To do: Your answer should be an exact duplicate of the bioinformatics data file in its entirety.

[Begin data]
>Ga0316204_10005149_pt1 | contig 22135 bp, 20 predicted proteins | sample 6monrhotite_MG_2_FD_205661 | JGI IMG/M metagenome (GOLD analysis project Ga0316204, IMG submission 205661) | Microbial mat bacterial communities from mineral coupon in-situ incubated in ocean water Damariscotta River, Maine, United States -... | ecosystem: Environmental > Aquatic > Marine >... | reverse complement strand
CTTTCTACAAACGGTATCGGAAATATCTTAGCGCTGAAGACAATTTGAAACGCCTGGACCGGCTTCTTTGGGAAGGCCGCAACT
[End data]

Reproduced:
>Ga0316204_10005149_pt1 | contig 22135 bp, 20 predicted proteins | sample 6monrhotite_MG_2_FD_205661 | JGI IMG/M metagenome (GOLD analysis project Ga0316204, IMG submission 205661) | Microbial mat bacterial communities from mineral coupon in-situ incubated in ocean water Damariscotta River, Maine, United States -... | ecosystem: Environmental > Aquatic > Marine >... | reverse complement strand
CTTTCTACAAACGGTATCGGAAATATCTTAGCGCTGAAGACAATTTGAAACGCCTGGACCGGCTTCTTTGGGAAGGCCGCAACT